Good morning, here’s your Monday morning briefing to set you up for the day ahead. Look out for these three things happening around the world today.
Greece celebrates Bailout Exit Day
Greece will today exit its third bailout programme, bringing an end to an almost decade-long financial crisis.
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- September 12, 2019
- August 21, 2019
The European nation has been forced to borrow more than €280bn since 2009, when its economy collapsed after the government was found to have under-reported debt levels and deficits. The bailout remains the biggest ever in financial history.
Nine years on, Greece finally feels that it is ready to stand on its own two feet again.
Prime Minister Alexis Tsipras has said that “Greece is regaining its political and economic independence”. However, business owners are less optimistic about the future after Bailout Exit Day.
Korea reunites separates families
A week of meetings between families forced apart by the Korean War will begin today.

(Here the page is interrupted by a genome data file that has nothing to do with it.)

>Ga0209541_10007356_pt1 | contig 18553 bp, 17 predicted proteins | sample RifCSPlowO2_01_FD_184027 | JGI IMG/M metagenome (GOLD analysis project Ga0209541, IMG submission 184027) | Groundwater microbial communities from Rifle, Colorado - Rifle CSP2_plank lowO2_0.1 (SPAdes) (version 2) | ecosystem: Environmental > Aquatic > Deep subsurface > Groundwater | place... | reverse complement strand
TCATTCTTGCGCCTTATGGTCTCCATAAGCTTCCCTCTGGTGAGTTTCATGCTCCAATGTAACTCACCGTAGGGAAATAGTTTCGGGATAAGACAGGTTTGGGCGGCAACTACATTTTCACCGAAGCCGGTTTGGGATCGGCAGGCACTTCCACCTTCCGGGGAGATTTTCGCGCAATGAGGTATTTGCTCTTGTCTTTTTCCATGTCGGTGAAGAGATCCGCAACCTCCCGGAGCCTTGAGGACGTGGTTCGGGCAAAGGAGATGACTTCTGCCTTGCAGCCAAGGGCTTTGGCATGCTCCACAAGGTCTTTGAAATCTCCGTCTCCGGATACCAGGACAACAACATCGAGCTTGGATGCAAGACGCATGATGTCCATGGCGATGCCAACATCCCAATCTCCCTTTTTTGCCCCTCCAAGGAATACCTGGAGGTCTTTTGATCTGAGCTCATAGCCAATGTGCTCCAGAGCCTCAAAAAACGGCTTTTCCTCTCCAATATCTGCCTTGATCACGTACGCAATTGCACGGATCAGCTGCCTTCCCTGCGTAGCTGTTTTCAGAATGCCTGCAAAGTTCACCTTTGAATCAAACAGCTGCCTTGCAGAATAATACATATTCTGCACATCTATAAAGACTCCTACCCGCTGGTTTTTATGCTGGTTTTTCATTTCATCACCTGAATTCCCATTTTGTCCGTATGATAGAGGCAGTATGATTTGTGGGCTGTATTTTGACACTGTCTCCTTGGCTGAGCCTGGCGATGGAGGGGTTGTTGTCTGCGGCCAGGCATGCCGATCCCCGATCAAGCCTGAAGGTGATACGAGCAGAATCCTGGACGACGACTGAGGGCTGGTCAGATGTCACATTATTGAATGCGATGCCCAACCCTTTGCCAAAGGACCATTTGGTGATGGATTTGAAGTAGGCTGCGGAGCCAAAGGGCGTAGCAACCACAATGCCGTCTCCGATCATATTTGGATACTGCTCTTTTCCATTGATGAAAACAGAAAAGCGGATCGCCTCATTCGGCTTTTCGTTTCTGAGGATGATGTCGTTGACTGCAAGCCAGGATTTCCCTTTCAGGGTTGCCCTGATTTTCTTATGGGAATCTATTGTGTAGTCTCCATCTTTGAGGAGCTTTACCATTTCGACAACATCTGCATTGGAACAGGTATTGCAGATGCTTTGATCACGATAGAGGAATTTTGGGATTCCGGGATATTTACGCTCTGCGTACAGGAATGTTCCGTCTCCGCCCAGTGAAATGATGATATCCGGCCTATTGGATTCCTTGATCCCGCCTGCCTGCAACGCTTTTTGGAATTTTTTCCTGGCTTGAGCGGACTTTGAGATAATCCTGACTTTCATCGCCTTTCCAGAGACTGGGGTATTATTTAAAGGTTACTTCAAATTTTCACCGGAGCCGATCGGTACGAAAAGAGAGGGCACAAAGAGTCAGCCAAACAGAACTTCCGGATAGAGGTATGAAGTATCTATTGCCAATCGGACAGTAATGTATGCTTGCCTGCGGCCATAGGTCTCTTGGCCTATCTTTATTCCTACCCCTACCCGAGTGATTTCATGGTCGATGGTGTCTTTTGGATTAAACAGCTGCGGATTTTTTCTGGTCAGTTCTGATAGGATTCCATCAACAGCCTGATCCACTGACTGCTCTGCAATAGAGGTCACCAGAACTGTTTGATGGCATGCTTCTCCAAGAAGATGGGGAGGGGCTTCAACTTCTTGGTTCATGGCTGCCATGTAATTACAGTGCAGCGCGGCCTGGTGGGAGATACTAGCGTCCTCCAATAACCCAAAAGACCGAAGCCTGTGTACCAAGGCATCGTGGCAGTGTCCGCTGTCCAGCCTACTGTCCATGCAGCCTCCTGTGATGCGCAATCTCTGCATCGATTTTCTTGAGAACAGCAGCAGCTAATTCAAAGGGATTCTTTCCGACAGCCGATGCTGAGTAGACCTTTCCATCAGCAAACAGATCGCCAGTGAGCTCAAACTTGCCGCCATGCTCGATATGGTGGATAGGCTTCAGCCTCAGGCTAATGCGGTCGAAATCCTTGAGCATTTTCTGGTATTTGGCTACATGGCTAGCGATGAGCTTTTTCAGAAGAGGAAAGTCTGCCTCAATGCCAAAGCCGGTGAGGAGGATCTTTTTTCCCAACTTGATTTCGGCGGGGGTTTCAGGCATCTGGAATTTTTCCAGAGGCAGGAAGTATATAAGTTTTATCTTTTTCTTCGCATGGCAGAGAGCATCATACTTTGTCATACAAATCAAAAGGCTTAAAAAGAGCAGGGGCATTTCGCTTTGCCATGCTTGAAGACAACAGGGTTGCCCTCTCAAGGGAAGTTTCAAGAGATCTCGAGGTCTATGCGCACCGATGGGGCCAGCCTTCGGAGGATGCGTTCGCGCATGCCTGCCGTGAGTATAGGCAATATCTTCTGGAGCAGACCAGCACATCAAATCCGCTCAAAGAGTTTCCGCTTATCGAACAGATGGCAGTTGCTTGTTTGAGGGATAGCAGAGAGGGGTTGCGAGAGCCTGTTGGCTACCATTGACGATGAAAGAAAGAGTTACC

Organised by the Red Cross, the South Korean Unification Ministry announced in June that both governments would choose 100 people from each side of the divided nation to meet their lost family members.
Many families were separated when the border split and have had little contact since the war ended in 1953. The South Korean government has revealed that 132,000 people entered a draw to be a part of the reunion.
The historic event will take place at the Mount Kumgang resort in North Korea.
The two Koreas agreed to make efforts to move towards the reunification of the Korean peninsula when leaders Moon Jae-in and Kim Jong-un met for the first time in April.
Maduro introduces new currency
The Venezuelan bolivar will today undergo a currency redenomination in order to “stabilise and change the country’s monetary life in a radical way,” President Nicolas Maduro has said.
It was announced in July that five zeroes would be knocked off of the bolivar to create the Sovereign Bolivar, a new currency tied to the country’s cryptocurrency, the Petro.
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The move comes as a result of the bolivar’s crash in value since Maduro took power back in 2013, with falling oil prices and poorly managed state spending to blame. Inflation in Venezuela is expected to reach 1,000,000% this year.
Maduro’s government has blamed opposition leaders, led by the United States, for the financial crisis. The Trump administration announced sanctions against 20 companies with ties to Maduro back in May.